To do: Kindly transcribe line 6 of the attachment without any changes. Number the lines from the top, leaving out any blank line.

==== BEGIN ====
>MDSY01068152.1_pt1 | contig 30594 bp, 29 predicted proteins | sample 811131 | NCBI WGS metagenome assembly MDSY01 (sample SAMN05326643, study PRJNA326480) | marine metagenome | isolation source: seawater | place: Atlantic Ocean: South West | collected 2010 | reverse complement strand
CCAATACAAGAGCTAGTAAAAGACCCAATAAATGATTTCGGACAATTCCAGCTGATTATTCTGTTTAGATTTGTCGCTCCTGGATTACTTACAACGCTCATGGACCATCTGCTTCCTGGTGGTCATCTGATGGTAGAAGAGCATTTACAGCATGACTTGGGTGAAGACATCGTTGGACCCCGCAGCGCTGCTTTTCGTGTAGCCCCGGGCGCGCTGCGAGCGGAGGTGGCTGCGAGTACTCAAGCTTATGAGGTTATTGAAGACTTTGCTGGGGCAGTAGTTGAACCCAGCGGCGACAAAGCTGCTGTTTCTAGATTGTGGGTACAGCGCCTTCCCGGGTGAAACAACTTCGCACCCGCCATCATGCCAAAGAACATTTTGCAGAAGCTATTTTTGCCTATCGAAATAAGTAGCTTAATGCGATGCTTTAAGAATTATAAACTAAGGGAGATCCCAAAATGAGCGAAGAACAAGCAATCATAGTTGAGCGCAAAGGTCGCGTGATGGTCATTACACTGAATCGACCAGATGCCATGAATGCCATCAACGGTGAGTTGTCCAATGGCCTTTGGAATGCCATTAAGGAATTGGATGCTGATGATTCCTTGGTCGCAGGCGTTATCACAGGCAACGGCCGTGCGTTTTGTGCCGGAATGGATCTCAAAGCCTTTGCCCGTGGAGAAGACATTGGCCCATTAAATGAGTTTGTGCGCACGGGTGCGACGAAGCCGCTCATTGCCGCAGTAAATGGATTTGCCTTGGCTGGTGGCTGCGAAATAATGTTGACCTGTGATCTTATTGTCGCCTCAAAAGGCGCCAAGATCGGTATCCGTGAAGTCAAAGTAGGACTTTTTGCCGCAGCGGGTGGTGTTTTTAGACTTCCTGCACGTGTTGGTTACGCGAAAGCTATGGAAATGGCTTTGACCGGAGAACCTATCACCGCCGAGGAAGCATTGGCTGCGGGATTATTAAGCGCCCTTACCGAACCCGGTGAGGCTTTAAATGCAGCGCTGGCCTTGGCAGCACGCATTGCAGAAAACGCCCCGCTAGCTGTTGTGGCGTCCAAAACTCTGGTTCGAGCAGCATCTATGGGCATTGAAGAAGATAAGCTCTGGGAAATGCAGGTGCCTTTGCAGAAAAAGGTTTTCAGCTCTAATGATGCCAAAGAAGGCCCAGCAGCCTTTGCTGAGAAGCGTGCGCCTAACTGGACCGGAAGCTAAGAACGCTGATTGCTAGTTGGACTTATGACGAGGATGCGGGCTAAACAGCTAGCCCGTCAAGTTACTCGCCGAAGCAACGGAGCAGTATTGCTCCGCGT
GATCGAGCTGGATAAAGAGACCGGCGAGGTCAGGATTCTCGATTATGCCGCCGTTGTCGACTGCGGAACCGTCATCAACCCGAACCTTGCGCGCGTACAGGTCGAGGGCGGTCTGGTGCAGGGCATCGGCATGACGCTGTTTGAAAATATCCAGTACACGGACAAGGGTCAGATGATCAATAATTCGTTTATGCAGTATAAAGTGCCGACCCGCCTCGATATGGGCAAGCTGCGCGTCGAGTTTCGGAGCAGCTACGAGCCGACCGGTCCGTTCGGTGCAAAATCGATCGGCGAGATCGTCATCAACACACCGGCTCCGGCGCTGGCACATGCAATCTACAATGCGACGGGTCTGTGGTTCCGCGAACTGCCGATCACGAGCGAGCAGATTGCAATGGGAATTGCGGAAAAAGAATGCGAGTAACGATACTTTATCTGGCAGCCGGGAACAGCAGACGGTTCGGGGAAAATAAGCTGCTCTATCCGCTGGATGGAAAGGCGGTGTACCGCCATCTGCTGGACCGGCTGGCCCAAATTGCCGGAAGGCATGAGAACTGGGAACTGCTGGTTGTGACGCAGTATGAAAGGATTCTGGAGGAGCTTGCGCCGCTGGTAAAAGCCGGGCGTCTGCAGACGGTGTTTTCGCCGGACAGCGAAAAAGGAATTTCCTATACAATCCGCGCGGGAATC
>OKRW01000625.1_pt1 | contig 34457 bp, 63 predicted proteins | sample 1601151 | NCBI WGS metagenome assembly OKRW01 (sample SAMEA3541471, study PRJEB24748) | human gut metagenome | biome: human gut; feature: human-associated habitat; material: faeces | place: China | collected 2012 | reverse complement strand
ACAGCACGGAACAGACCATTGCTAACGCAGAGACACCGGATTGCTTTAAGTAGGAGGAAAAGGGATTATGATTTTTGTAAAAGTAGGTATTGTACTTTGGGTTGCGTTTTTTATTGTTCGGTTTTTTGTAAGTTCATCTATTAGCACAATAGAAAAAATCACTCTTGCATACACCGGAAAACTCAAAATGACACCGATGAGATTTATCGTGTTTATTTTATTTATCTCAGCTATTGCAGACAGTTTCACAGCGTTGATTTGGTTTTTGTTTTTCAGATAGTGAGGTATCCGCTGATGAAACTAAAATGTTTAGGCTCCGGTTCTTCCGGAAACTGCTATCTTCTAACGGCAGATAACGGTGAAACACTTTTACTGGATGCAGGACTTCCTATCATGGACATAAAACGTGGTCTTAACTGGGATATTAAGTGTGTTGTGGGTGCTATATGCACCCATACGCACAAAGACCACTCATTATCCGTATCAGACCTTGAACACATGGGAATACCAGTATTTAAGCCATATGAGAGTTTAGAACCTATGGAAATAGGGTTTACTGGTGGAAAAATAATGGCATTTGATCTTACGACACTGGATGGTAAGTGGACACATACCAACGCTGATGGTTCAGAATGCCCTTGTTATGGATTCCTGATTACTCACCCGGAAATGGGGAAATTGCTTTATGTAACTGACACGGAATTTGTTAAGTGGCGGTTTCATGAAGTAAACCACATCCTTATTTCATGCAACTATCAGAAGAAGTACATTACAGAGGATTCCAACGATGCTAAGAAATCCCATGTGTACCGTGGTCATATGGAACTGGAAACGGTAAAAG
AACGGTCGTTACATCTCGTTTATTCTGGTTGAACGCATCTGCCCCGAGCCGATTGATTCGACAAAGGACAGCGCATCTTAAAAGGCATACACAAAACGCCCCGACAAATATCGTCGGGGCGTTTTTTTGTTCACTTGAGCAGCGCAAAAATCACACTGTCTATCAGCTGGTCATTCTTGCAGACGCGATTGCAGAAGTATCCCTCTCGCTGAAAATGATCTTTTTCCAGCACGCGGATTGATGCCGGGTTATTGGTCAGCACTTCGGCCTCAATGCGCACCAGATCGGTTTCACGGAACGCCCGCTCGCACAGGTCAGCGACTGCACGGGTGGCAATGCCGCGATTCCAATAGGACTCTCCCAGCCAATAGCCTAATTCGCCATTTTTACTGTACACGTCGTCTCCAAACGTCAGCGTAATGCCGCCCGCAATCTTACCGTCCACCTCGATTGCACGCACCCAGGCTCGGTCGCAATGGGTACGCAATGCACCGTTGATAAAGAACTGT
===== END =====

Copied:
AACGGTCGTTACATCTCGTTTATTCTGGTTGAACGCATCTGCCCCGAGCCGATTGATTCGACAAAGGACAGCGCATCTTAAAAGGCATACACAAAACGCCCCGACAAATATCGTCGGGGCGTTTTTTTGTTCACTTGAGCAGCGCAAAAATCACACTGTCTATCAGCTGGTCATTCTTGCAGACGCGATTGCAGAAGTATCCCTCTCGCTGAAAATGATCTTTTTCCAGCACGCGGATTGATGCCGGGTTATTGGTCAGCACTTCGGCCTCAATGCGCACCAGATCGGTTTCACGGAACGCCCGCTCGCACAGGTCAGCGACTGCACGGGTGGCAATGCCGCGATTCCAATAGGACTCTCCCAGCCAATAGCCTAATTCGCCATTTTTACTGTACACGTCGTCTCCAAACGTCAGCGTAATGCCGCCCGCAATCTTACCGTCCACCTCGATTGCACGCACCCAGGCTCGGTCGCAATGGGTACGCAATGCACCGTTGATAAAGAACTGT